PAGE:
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Coronavirus: Fuel costs hitting poorest families hardest, warn energy experts

Electricity Pylons at sunset on background

Lockdown fuel costs are hitting low income families the hardest, according to energy experts.

While people are forced to stay at home during the coronavirus pandemic, gas and electricity consumption is increasing, causing bills to rise.

And this is costing disadvantaged families the most because they are more likely to live in properties with poor energy standards, say researchers at Sheffield Hallam University (SHU).

In normal circumstances, it costs £2,000 ($2,481.20) more a year to adequately heat an energy inefficient home compared to one rated efficient.

More than a third of low-income families in England live in properties with a low energy efficiency rating in band E, F or G.

The 2020 annual fuel poverty statistics, released by the Department for Business, Energy and Industrial Strategy this month, also reveal that non-fuel poor households live in just 14% of the least energy efficient homes. These figures are based on 2018 data, which is the most up to date measure from the department.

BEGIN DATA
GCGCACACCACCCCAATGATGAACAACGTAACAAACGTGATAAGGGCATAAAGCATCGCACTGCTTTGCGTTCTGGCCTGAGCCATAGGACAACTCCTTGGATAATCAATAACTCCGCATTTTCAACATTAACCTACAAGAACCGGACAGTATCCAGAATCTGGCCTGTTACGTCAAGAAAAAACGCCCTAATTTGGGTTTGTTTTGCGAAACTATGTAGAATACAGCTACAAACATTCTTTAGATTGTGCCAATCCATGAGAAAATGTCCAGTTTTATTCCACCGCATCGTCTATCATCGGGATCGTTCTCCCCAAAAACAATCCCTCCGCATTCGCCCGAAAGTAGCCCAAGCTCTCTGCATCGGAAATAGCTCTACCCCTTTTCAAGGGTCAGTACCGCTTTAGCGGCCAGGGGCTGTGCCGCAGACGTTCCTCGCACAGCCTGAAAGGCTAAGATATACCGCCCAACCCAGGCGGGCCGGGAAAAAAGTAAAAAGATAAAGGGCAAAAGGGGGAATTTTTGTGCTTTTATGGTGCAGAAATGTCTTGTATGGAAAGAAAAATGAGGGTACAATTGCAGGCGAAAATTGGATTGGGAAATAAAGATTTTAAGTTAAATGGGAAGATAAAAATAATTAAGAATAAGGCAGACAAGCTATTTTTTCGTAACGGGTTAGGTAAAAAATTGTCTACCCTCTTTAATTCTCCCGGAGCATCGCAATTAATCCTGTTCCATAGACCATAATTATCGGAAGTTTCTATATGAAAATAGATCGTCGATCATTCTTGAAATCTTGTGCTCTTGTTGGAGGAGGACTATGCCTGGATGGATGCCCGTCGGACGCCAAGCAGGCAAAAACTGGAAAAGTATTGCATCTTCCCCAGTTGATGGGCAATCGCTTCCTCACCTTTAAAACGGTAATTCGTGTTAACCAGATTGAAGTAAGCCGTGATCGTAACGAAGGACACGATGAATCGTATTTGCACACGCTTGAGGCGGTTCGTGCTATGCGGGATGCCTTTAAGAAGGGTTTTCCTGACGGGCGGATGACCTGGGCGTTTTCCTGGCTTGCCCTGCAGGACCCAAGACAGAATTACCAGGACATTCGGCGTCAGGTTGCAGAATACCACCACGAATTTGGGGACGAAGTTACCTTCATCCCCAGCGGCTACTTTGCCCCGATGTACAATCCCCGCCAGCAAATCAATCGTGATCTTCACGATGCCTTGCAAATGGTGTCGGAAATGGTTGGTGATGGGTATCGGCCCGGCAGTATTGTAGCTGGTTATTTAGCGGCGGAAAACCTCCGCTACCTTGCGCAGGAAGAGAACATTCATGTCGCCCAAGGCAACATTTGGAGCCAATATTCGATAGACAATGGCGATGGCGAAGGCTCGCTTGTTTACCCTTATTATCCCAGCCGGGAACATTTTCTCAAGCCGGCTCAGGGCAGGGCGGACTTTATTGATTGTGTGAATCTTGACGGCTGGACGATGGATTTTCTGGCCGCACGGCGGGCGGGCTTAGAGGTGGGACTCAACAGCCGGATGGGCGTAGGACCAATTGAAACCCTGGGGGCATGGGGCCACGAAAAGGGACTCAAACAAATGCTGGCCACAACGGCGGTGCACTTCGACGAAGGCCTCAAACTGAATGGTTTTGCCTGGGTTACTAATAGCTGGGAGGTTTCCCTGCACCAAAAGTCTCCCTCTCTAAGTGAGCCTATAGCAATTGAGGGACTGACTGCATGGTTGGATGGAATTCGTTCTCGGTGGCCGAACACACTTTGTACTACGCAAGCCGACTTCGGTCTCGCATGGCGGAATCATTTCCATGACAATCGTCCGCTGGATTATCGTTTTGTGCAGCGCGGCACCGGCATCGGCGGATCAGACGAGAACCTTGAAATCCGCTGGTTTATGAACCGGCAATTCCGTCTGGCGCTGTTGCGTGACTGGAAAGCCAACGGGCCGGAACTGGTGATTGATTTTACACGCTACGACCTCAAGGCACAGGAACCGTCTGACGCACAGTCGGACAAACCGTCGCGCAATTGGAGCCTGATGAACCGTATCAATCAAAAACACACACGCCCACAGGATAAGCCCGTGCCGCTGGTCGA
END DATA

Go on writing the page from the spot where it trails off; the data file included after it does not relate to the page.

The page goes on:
Graph: William Baker Citizens Advice

By contrast just 10% of fuel poor households live in the most energy efficient properties (band A-C), compared to 37% of non-fuel poor households.

And while Ofgem and energy companies have reached agreement to introduce measures for low-income consumers to pause or reduce bill payments, these individuals will eventually be expected to pay the amounts owed.

 “Many are anxious about how they can afford the extra energy costs built up because of home confinement and are rationing their fuel use to cope. And with recession on the horizon, many wonder how they will ever catch up,” warned Dr Aimee Ambrose, chair of the Fuel Poverty Research Network at SHU.

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The government's fuel poverty strategy requires all fuel poor homes to be improved to an energy performance certificate (EPC) band C standard by 2030. There is also an interim milestone of improving all fuel poor homes to EPC band E standard by 2020.

But today's statistics show that 8% of fuel poor households were still below this standard in 2018, said William Baker, energy advice development lead at Citizens Advice.

The Fuel Poverty Research Network is now calling on government to prioritise warm and fuel affordable homes on the post-coronavirus agenda.